4000 - Advisory Opinions
State Banks May Hold the Stock of a Company Which Operates an EFT System of Which They Are Members
November 1, 1995
Jeffrey M. Kopchik, Counsel
This is in response to your October 13, 1995 letter to Alan J. Kaplan concerning XYZ Corporation ("XYZ"). According to your letter, XYZ is currently organized as a State #1 nonstock corporation. It has three classes of members: 435 Class A members that are financial institutions based in State #1 and State #2 that became members prior to June 23, 1994; five Class B members not based in State #1; and 30 Class C members that are financial institutions based in State #1 that became members after June 23, 1994.
XYZ operates an electronic funds transfer ("EFT") system that permits customers of its financial institution members to use a plastic card with magnetically encoded information to perform banking transactions through any automated teller machine ("ATM") that is part of the network. XYZ also operates a point-of-sale ("POS") program under which cardholders can purchase goods and services from retailers that have installed network POS devices in their stores.
You state that XYZ has found that its nonstock corporate structure severely limits its ability to compete in the EFT industry because it cannot merge with another network or attract new capital for research and development. Thus, XYZ has formed a nonstock State #3 corporation. XYZ plans to merge into the State #3 corporation, with the State #3 corporation as the survivor. That corporation will then convert to a State #3 stock corporation which will be qualified to do business and have its headquarters in State #1. This resulting corporation would be referred to as "NEW XYZ." New XYZ would issue voting common stock, nonvoting common stock and preferred stock. Class A members of XYZ will receive voting common stock of New XYZ. XYZ's Class B and Class C members will not receive any New XYZ stock.
Your letter enclosed copies of letters from the Office of the Comptroller of the Currency and the Office of Thrift Supervision opining that it is permissible for national banks and federal savings associations, respectively, to acquire New XYZ stock as described in your letter. You have asked us to confirm that pursuant to sections 24 and 28 of the Federal Deposit Insurance Act ("FDI Act"), 12 U.S.C. §§ 1831a & 1831e, a state chartered bank and a state savings association, respectively, may acquire and retain New XYZ stock.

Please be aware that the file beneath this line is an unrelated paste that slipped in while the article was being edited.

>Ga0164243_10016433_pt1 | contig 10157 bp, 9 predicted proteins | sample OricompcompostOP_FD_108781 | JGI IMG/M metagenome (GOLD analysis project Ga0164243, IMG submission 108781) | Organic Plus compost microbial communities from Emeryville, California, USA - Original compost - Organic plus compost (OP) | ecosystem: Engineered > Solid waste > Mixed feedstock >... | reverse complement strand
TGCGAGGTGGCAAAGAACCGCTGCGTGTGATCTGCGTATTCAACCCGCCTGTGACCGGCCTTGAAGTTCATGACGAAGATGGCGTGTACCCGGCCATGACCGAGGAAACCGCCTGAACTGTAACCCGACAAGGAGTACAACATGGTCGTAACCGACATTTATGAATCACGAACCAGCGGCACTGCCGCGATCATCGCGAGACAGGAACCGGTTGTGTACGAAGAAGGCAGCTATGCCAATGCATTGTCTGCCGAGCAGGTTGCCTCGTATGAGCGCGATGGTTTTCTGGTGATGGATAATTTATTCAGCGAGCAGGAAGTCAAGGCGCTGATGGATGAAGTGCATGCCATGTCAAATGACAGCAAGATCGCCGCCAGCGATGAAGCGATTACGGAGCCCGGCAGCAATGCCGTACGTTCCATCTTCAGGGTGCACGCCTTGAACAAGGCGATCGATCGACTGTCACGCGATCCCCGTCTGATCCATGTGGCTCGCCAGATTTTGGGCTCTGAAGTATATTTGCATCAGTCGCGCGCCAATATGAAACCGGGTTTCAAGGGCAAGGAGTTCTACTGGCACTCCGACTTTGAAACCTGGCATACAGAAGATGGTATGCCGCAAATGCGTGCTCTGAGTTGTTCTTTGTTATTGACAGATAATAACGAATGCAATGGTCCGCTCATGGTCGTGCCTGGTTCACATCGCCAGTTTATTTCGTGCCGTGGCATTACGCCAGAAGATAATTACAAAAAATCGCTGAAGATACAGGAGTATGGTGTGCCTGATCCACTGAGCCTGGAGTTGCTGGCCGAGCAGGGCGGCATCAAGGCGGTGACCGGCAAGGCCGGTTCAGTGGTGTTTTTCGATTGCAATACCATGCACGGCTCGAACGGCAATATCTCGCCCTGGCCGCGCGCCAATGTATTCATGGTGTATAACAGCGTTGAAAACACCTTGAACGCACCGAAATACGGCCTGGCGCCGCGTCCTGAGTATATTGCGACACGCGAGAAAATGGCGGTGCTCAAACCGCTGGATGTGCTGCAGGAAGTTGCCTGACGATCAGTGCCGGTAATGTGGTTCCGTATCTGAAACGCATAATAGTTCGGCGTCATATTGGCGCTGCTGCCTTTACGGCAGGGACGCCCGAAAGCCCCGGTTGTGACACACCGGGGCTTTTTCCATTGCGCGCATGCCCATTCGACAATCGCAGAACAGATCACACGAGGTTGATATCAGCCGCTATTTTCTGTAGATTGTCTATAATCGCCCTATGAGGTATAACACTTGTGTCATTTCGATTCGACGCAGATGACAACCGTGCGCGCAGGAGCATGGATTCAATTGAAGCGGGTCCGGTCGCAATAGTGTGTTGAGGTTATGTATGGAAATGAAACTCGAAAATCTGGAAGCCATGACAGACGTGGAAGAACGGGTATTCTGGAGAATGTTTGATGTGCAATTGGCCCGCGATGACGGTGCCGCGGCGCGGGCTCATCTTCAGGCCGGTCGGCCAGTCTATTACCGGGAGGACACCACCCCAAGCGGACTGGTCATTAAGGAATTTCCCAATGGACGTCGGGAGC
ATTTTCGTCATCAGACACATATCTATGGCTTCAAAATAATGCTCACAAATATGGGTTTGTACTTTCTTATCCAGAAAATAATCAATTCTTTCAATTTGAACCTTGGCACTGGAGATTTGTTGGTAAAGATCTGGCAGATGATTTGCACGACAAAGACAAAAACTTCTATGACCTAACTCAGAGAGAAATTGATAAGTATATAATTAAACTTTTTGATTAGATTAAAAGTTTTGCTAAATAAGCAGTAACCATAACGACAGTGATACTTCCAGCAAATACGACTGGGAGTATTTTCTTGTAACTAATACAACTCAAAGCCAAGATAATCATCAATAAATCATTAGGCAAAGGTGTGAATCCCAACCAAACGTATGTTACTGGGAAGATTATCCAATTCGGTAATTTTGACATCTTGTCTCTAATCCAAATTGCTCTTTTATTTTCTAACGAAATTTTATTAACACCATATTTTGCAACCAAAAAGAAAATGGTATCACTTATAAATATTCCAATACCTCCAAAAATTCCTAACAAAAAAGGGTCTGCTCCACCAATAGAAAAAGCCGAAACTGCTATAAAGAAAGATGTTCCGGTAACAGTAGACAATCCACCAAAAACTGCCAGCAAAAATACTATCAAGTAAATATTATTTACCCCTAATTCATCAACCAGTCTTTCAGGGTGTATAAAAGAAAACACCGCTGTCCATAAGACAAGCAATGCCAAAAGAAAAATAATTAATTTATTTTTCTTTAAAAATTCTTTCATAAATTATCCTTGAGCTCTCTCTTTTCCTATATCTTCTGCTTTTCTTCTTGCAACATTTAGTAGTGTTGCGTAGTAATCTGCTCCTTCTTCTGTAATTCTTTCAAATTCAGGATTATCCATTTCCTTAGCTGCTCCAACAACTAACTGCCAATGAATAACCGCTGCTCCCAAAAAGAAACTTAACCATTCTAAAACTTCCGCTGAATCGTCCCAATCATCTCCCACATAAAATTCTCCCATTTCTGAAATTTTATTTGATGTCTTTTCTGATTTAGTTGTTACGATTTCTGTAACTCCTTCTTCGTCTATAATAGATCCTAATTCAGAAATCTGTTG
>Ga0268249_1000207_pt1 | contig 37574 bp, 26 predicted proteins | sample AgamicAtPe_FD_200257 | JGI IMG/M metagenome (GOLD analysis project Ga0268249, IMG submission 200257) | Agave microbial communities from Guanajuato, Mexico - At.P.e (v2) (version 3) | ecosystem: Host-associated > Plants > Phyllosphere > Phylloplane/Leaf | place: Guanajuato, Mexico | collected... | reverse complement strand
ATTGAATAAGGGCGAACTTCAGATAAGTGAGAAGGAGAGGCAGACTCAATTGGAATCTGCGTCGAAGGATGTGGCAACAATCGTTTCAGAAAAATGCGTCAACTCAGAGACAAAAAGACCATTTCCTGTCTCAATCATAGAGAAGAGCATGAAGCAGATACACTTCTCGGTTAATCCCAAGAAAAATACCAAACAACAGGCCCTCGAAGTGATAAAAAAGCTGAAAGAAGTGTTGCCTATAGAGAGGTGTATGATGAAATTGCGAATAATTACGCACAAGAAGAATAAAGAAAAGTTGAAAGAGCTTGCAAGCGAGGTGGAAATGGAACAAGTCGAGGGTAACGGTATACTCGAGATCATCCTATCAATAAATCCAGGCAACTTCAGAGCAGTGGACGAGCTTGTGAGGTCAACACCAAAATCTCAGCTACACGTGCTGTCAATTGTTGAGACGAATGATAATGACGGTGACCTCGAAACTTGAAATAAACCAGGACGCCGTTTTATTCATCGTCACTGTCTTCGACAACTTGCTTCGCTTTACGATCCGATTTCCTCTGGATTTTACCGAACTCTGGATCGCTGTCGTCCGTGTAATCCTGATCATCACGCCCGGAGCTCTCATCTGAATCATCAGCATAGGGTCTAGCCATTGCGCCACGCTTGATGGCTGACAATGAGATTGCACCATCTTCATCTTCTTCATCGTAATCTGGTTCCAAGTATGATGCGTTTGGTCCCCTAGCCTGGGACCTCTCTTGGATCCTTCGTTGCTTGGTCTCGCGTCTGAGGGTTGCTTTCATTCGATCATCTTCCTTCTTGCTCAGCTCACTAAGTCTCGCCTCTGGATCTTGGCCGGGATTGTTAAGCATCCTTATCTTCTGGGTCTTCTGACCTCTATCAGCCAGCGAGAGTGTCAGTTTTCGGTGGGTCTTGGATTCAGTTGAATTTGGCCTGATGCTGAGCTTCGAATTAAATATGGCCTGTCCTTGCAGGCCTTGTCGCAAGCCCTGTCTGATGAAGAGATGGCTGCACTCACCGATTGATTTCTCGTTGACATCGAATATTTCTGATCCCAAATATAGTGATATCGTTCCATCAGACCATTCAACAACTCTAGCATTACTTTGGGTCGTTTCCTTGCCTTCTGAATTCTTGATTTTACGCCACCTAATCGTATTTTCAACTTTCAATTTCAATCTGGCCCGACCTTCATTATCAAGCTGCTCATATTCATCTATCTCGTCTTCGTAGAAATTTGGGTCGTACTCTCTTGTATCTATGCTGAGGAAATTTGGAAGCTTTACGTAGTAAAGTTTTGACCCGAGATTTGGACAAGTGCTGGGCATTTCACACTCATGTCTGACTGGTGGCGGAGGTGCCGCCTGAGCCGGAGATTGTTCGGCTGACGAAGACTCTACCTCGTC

Section 24(c) of the FDI Act provides that "[a]n insured state bank may not, directly or indirectly, acquire or retain any equity investment of a type that is not permissible for a national bank." This provision is implemented by § 362.3 of the FDIC's regulations. Section 28(c) of the FDI Act contains the analogous provision which applies to state savings associations. In view of the OCC's May 2nd and May 15 letters and the OTS' September 15th letter, I concur with your view that state banks and savings associations which are currently members of XYZ may acquire and retain stock in New XYZ since such an equity investment is permissible for national banks and federal savings associations.
In reaching this conclusion, I have relied on the facts as presented in your October 13, 1995 letter to Alan J. Kaplan, as summarized above. If you have any further questions, please contact me at 202-898-3872.